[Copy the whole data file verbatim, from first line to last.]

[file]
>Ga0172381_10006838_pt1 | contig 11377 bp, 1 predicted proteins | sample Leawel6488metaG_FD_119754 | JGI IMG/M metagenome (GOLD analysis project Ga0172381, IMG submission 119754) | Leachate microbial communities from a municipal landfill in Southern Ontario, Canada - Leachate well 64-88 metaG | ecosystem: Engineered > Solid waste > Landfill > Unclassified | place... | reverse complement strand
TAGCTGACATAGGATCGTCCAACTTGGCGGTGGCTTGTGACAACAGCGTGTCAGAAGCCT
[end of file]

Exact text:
>Ga0172381_10006838_pt1 | contig 11377 bp, 1 predicted proteins | sample Leawel6488metaG_FD_119754 | JGI IMG/M metagenome (GOLD analysis project Ga0172381, IMG submission 119754) | Leachate microbial communities from a municipal landfill in Southern Ontario, Canada - Leachate well 64-88 metaG | ecosystem: Engineered > Solid waste > Landfill > Unclassified | place... | reverse complement strand
TAGCTGACATAGGATCGTCCAACTTGGCGGTGGCTTGTGACAACAGCGTGTCAGAAGCCT